Writer and Director Leigh Whannell
Starring Elisabeth Moss, Aldis Hodge, Storm Reid, Harriet Dyer, Oliver Jackson-Cohen
The Invisible Man is not a work of genius, by any means. It is the kind of film where one can just feel hard work and perspiration in trying to make something more than one would expect to see in the standard PG-13 scary movie. It does indeed rise above standard. The acting, writing and direction starts slowly, but in the final two acts builds to a crescendo that is predictable at times, surprising at others and, overall, very satisfying.
Elisabeth Moss is great as Cecilia Kass, who just left her husband, Adrian Griffin (Jackson-Cohen). The reason she left: he’s controlling and manipulative. That he allowed her to keep her last name doesn’t quite jibe with this concept, but we’ll go with it for purposes of momentum. The leaving process is pained and intense. Pained because she seems to make every possible noise on her way out while trying to be quiet as a mouse. Intense, because when it’s quiet, it’s really damn quiet. The house is filmed in a creepy way. The camera moves into blank areas with no real movement to be seen. What are we waiting for? They could have dumped the James Fenimore Cooper-esque noises and just went with the silence and it would have approached perfection.
Once she escapes we get to see her in hiding at a childhood friend’s house. This friend is Detective James Lanier (Hodge). He lives with his daughter, Sydney (Reid) and they are patiently waiting for Cecilia to come out from her shell. Moss plays Cecilia somewhere between Julianne Moore’s severity (in really any role) migrating somewhere towards Glenn Close in Fatal Attraction. That range of hysteria might be tough for a lesser skilled actor to pull off. If nothing else, this film shows what an exceptional Actress can do with material that would seem average at first.
A few weeks later, Cecilia gets a notice in the mail that her husband took his own life. For a fleeting moment, she is free. She eve makes it to the mailbox. Next thing you know, she’s in Adrian’s lawyer brother Tom’s office hearing the terms of the will. She barely has time to thank those instrumental in helping her, when things start going awry.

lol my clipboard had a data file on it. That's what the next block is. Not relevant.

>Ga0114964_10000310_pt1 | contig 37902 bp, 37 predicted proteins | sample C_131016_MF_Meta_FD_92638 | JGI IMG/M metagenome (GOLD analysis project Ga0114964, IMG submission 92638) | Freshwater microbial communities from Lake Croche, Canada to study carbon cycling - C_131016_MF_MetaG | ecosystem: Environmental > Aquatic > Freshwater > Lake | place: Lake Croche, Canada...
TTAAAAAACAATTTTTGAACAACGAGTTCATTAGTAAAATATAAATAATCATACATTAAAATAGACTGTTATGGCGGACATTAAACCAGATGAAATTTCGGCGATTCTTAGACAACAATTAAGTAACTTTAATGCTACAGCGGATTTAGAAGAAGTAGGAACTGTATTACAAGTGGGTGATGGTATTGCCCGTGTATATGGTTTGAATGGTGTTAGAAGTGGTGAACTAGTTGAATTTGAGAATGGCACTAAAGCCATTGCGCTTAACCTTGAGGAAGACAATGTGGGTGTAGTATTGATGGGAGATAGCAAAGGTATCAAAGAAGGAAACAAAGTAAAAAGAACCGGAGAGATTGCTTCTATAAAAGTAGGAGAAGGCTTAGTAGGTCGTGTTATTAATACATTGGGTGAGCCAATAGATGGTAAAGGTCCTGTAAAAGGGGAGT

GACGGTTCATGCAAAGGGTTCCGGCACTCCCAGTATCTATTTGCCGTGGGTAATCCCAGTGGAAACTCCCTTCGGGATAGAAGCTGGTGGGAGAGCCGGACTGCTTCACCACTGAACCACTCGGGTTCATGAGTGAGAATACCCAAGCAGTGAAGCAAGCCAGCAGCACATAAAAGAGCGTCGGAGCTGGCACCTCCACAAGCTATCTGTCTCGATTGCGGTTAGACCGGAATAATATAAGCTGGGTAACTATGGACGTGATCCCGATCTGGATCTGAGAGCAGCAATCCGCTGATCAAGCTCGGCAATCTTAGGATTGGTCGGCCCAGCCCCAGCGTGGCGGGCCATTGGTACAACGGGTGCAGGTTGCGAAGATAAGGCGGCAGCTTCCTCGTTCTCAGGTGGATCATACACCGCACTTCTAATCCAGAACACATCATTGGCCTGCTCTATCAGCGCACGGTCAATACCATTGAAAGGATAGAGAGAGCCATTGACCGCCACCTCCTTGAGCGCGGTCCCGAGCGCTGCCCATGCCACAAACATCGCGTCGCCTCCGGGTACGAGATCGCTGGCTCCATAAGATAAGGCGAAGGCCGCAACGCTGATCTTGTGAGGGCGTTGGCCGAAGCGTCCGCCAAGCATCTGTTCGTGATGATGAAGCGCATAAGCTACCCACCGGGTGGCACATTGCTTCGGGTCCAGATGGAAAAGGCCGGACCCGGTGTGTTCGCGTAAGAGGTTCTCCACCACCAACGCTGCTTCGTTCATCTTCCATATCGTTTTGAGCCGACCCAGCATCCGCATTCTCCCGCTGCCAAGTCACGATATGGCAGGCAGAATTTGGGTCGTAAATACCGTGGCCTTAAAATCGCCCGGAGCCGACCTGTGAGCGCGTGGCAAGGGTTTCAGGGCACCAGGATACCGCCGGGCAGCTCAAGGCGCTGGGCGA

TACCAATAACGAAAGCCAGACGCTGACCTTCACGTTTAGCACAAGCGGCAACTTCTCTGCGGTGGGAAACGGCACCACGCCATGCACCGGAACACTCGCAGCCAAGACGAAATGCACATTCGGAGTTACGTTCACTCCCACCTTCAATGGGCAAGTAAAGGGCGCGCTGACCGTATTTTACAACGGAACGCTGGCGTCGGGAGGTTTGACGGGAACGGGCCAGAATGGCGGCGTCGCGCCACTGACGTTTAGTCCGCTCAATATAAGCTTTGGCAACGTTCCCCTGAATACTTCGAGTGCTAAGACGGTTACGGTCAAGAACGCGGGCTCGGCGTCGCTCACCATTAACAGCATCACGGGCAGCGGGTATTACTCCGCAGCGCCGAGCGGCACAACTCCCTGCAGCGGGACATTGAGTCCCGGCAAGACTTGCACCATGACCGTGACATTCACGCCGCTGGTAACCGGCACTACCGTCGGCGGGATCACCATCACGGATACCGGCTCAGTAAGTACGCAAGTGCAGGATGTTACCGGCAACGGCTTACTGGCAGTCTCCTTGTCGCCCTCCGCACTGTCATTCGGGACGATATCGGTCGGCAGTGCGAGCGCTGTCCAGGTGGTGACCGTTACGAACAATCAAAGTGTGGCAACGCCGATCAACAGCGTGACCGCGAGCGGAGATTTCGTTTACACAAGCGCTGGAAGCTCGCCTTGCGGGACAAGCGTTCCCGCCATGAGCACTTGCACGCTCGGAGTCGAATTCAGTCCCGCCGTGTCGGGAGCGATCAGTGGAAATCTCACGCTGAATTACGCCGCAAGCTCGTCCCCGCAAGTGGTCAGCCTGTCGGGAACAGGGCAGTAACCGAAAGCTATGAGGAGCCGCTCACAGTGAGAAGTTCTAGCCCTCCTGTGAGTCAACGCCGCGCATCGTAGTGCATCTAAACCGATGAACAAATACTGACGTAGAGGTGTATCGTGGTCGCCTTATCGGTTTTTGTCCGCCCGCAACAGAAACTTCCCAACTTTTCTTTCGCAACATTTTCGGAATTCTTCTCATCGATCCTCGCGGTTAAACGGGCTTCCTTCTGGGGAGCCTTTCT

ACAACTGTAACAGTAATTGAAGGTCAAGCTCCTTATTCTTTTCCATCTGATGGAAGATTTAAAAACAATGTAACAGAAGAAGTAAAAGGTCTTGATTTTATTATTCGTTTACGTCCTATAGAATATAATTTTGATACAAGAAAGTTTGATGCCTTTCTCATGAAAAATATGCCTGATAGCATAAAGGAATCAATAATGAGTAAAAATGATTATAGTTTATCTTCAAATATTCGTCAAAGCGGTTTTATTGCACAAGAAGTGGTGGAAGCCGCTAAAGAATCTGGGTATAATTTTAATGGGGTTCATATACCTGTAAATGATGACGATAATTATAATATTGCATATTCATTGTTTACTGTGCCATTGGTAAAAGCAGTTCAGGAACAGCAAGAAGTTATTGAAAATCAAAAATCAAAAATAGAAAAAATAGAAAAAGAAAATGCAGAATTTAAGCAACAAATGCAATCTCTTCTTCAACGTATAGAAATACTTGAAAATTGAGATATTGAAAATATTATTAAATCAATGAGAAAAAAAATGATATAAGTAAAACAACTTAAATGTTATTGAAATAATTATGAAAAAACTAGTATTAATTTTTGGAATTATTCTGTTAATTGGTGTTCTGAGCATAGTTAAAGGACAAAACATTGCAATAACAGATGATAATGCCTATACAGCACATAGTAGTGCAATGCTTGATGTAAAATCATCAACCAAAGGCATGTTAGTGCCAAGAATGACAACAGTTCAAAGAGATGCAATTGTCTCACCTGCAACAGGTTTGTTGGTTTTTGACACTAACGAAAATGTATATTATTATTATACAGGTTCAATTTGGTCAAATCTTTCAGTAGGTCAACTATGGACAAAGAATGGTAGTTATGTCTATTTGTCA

Initially, she thinks maybe it’s her. Soon enough she realizes something her husband told her is coming true. She would never be able to leave him, even after he is seemingly gone. From here, it’s expected that there will be standard scares and events designed to make it look like Cecilia has lost her sanity. This does happen, but the way it happens contains more than a few shocking moments that were not ruined by the trailer.
The last act is jam packed and it is invigorating. From the time Cecilia meets with her sister for dinner through the last moment of the film, there are several points that quite boldly move forward when most scripts would choose to recede. Moss is more than up for the task here, and more importantly, she is willing to do anything to bring the viewer along as she drives through the plot. Through the last half of the film, Cecilia goes all out and never stops thinking.
The Invisible Man is a must for those interested in a thriller that never slows down. Whannell is still learning how to utilize all senses in this audio-visual medium. This is definitely an improvement over Upgrade. There is no reason to think he couldn’t continue on in this Universal Dark Universe, giving it an energy and intelligence that The Mummy and Wolfman lacked.
Whether or not they choose to build on this film, there is an opportunity here. This film feels like an Iron Man type achievement. No one was expecting a movie like this would actually be as good as it turned out.
(**** out of *****)